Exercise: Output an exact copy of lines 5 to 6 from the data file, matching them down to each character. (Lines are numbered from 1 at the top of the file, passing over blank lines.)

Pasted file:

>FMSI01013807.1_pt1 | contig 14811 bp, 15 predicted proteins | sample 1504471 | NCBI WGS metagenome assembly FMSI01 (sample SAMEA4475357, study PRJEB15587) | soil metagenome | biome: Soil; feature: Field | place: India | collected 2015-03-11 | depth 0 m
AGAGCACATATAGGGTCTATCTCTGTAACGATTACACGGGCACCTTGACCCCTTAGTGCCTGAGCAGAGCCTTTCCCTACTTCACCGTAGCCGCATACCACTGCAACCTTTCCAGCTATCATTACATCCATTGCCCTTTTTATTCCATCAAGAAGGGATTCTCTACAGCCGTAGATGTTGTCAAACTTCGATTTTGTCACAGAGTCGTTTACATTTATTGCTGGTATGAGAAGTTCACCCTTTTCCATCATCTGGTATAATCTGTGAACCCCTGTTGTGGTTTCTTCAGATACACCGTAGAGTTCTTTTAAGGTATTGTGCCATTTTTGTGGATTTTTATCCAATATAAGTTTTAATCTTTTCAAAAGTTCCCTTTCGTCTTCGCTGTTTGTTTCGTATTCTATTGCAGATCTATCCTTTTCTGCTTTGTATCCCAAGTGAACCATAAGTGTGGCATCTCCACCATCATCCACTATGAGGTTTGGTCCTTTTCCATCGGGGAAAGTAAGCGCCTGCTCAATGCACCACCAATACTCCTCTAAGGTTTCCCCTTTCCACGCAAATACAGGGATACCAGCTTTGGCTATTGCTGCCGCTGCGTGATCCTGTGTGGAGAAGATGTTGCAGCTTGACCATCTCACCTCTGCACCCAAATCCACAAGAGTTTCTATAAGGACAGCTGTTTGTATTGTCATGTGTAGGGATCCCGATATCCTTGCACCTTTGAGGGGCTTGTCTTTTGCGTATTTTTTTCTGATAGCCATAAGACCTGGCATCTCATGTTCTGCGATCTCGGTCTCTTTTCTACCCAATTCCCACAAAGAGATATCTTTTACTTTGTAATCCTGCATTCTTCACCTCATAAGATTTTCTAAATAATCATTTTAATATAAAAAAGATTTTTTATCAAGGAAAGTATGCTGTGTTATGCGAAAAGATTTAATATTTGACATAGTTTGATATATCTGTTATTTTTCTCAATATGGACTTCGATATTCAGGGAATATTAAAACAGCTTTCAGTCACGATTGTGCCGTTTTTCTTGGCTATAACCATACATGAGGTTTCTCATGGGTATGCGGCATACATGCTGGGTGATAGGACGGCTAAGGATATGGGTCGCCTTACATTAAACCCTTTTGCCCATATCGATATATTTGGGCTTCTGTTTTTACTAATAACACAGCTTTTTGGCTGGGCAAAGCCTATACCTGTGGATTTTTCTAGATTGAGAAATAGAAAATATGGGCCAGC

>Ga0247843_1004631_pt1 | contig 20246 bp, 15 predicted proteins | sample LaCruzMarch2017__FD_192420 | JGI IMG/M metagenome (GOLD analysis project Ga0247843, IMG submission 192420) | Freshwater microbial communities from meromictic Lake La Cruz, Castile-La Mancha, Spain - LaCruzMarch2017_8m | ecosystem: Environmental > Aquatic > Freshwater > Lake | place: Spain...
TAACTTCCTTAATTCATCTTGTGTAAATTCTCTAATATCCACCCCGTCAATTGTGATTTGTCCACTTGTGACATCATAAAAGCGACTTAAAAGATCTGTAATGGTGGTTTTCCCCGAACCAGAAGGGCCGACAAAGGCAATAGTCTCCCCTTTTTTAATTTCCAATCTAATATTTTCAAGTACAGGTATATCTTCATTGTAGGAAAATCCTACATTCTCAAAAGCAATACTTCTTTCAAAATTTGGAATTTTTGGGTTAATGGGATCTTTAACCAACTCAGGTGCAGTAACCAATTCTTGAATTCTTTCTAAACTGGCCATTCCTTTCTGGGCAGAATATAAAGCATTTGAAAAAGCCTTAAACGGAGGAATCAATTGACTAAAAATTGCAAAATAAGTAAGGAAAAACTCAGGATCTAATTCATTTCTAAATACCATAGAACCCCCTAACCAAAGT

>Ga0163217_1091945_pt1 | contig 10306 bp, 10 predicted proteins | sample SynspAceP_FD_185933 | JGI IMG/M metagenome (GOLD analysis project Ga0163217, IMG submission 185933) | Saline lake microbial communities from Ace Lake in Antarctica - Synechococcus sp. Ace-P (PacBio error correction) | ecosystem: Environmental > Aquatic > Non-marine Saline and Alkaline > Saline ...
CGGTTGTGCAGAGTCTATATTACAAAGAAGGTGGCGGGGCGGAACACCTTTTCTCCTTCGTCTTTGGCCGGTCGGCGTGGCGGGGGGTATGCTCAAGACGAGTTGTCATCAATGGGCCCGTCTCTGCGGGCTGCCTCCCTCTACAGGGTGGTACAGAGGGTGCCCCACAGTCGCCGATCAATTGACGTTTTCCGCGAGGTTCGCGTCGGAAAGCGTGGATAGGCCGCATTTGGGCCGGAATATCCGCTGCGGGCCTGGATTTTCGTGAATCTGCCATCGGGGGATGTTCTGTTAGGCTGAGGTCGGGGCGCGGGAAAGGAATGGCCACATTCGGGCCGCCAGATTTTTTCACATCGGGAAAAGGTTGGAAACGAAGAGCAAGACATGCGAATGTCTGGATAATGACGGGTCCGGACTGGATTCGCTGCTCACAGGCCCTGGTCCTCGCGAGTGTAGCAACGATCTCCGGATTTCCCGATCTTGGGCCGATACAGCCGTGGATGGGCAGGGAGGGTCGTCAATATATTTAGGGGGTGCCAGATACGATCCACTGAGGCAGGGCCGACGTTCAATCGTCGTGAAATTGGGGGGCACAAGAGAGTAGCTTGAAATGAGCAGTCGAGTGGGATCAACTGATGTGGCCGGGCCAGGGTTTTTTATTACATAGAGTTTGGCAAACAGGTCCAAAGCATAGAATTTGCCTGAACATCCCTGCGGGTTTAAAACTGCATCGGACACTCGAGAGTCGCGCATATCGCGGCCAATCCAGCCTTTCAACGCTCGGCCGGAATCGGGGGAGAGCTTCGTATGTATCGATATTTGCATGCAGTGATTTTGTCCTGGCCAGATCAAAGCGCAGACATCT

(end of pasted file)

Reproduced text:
>Ga0163217_1091945_pt1 | contig 10306 bp, 10 predicted proteins | sample SynspAceP_FD_185933 | JGI IMG/M metagenome (GOLD analysis project Ga0163217, IMG submission 185933) | Saline lake microbial communities from Ace Lake in Antarctica - Synechococcus sp. Ace-P (PacBio error correction) | ecosystem: Environmental > Aquatic > Non-marine Saline and Alkaline > Saline ...
CGGTTGTGCAGAGTCTATATTACAAAGAAGGTGGCGGGGCGGAACACCTTTTCTCCTTCGTCTTTGGCCGGTCGGCGTGGCGGGGGGTATGCTCAAGACGAGTTGTCATCAATGGGCCCGTCTCTGCGGGCTGCCTCCCTCTACAGGGTGGTACAGAGGGTGCCCCACAGTCGCCGATCAATTGACGTTTTCCGCGAGGTTCGCGTCGGAAAGCGTGGATAGGCCGCATTTGGGCCGGAATATCCGCTGCGGGCCTGGATTTTCGTGAATCTGCCATCGGGGGATGTTCTGTTAGGCTGAGGTCGGGGCGCGGGAAAGGAATGGCCACATTCGGGCCGCCAGATTTTTTCACATCGGGAAAAGGTTGGAAACGAAGAGCAAGACATGCGAATGTCTGGATAATGACGGGTCCGGACTGGATTCGCTGCTCACAGGCCCTGGTCCTCGCGAGTGTAGCAACGATCTCCGGATTTCCCGATCTTGGGCCGATACAGCCGTGGATGGGCAGGGAGGGTCGTCAATATATTTAGGGGGTGCCAGATACGATCCACTGAGGCAGGGCCGACGTTCAATCGTCGTGAAATTGGGGGGCACAAGAGAGTAGCTTGAAATGAGCAGTCGAGTGGGATCAACTGATGTGGCCGGGCCAGGGTTTTTTATTACATAGAGTTTGGCAAACAGGTCCAAAGCATAGAATTTGCCTGAACATCCCTGCGGGTTTAAAACTGCATCGGACACTCGAGAGTCGCGCATATCGCGGCCAATCCAGCCTTTCAACGCTCGGCCGGAATCGGGGGAGAGCTTCGTATGTATCGATATTTGCATGCAGTGATTTTGTCCTGGCCAGATCAAAGCGCAGACATCT